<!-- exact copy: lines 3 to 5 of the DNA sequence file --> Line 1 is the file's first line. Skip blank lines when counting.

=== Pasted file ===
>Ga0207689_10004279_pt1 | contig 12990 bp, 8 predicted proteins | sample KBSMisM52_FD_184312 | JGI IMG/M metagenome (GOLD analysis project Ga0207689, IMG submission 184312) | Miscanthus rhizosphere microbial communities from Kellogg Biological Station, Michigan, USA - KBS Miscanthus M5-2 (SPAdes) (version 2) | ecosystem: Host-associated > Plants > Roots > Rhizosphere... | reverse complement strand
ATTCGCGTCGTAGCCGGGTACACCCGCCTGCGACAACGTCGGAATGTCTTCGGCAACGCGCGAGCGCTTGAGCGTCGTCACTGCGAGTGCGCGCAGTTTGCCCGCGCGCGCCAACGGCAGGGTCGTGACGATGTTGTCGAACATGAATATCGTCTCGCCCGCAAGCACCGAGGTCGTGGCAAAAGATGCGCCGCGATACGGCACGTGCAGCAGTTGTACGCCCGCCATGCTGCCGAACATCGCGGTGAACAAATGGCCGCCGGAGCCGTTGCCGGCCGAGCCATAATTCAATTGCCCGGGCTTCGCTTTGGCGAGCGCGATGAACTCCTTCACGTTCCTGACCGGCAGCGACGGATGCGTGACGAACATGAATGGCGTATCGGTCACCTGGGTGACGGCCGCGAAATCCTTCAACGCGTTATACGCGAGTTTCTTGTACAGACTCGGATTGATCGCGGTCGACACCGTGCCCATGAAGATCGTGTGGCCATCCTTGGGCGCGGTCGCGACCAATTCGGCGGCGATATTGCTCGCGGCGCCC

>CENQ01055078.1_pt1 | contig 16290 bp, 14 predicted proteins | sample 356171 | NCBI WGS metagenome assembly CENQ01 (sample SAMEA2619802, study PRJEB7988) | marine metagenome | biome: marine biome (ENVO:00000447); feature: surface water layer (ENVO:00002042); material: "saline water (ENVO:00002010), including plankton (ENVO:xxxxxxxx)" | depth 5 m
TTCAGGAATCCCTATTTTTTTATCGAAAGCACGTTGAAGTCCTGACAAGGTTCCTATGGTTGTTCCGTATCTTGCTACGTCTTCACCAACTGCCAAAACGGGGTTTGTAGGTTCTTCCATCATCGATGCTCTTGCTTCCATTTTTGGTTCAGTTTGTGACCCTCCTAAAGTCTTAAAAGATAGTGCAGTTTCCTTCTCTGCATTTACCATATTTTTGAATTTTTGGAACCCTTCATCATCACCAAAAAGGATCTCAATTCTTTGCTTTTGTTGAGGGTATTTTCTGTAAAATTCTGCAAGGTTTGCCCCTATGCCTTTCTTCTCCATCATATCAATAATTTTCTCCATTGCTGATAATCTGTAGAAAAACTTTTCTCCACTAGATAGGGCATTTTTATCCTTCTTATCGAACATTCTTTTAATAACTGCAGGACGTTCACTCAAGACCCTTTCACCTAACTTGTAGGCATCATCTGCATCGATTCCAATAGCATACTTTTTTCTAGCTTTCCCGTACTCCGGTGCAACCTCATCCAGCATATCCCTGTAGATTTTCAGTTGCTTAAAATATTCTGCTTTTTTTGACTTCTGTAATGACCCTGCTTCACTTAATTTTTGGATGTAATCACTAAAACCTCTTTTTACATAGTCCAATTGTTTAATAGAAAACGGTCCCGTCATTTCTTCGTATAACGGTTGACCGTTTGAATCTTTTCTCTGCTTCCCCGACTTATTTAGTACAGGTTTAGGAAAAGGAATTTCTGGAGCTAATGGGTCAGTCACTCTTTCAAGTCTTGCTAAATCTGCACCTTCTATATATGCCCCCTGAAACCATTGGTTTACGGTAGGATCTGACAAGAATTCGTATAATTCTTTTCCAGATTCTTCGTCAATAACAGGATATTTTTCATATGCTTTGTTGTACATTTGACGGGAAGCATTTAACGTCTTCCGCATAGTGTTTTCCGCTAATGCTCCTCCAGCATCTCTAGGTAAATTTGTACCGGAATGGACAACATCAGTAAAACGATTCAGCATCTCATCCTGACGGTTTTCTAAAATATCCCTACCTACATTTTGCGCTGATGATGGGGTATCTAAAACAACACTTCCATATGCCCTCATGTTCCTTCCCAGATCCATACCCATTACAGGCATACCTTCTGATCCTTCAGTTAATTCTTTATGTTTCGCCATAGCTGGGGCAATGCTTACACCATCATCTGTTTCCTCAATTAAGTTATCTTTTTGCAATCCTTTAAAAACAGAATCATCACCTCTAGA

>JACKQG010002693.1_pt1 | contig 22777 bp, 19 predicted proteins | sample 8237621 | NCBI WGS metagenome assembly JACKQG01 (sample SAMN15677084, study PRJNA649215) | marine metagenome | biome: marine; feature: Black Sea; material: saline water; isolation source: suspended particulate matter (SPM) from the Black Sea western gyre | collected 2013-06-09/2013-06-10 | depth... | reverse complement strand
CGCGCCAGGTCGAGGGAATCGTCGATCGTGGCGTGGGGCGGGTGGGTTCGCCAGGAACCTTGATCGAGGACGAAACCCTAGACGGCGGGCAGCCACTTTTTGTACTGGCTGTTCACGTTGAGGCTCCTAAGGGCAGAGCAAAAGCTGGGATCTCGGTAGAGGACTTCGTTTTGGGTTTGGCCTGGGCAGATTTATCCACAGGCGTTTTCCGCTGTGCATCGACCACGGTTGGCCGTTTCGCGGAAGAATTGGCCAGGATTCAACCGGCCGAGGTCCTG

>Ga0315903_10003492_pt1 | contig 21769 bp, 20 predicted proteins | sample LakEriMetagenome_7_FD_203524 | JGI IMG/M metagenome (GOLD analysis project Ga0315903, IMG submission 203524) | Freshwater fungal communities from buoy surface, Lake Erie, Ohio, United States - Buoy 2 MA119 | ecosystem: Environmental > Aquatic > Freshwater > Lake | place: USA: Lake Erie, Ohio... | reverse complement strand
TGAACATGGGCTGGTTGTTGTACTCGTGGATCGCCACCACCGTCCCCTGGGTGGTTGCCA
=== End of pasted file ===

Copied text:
>CENQ01055078.1_pt1 | contig 16290 bp, 14 predicted proteins | sample 356171 | NCBI WGS metagenome assembly CENQ01 (sample SAMEA2619802, study PRJEB7988) | marine metagenome | biome: marine biome (ENVO:00000447); feature: surface water layer (ENVO:00002042); material: "saline water (ENVO:00002010), including plankton (ENVO:xxxxxxxx)" | depth 5 m
TTCAGGAATCCCTATTTTTTTATCGAAAGCACGTTGAAGTCCTGACAAGGTTCCTATGGTTGTTCCGTATCTTGCTACGTCTTCACCAACTGCCAAAACGGGGTTTGTAGGTTCTTCCATCATCGATGCTCTTGCTTCCATTTTTGGTTCAGTTTGTGACCCTCCTAAAGTCTTAAAAGATAGTGCAGTTTCCTTCTCTGCATTTACCATATTTTTGAATTTTTGGAACCCTTCATCATCACCAAAAAGGATCTCAATTCTTTGCTTTTGTTGAGGGTATTTTCTGTAAAATTCTGCAAGGTTTGCCCCTATGCCTTTCTTCTCCATCATATCAATAATTTTCTCCATTGCTGATAATCTGTAGAAAAACTTTTCTCCACTAGATAGGGCATTTTTATCCTTCTTATCGAACATTCTTTTAATAACTGCAGGACGTTCACTCAAGACCCTTTCACCTAACTTGTAGGCATCATCTGCATCGATTCCAATAGCATACTTTTTTCTAGCTTTCCCGTACTCCGGTGCAACCTCATCCAGCATATCCCTGTAGATTTTCAGTTGCTTAAAATATTCTGCTTTTTTTGACTTCTGTAATGACCCTGCTTCACTTAATTTTTGGATGTAATCACTAAAACCTCTTTTTACATAGTCCAATTGTTTAATAGAAAACGGTCCCGTCATTTCTTCGTATAACGGTTGACCGTTTGAATCTTTTCTCTGCTTCCCCGACTTATTTAGTACAGGTTTAGGAAAAGGAATTTCTGGAGCTAATGGGTCAGTCACTCTTTCAAGTCTTGCTAAATCTGCACCTTCTATATATGCCCCCTGAAACCATTGGTTTACGGTAGGATCTGACAAGAATTCGTATAATTCTTTTCCAGATTCTTCGTCAATAACAGGATATTTTTCATATGCTTTGTTGTACATTTGACGGGAAGCATTTAACGTCTTCCGCATAGTGTTTTCCGCTAATGCTCCTCCAGCATCTCTAGGTAAATTTGTACCGGAATGGACAACATCAGTAAAACGATTCAGCATCTCATCCTGACGGTTTTCTAAAATATCCCTACCTACATTTTGCGCTGATGATGGGGTATCTAAAACAACACTTCCATATGCCCTCATGTTCCTTCCCAGATCCATACCCATTACAGGCATACCTTCTGATCCTTCAGTTAATTCTTTATGTTTCGCCATAGCTGGGGCAATGCTTACACCATCATCTGTTTCCTCAATTAAGTTATCTTTTTGCAATCCTTTAAAAACAGAATCATCACCTCTAGA

>JACKQG010002693.1_pt1 | contig 22777 bp, 19 predicted proteins | sample 8237621 | NCBI WGS metagenome assembly JACKQG01 (sample SAMN15677084, study PRJNA649215) | marine metagenome | biome: marine; feature: Black Sea; material: saline water; isolation source: suspended particulate matter (SPM) from the Black Sea western gyre | collected 2013-06-09/2013-06-10 | depth... | reverse complement strand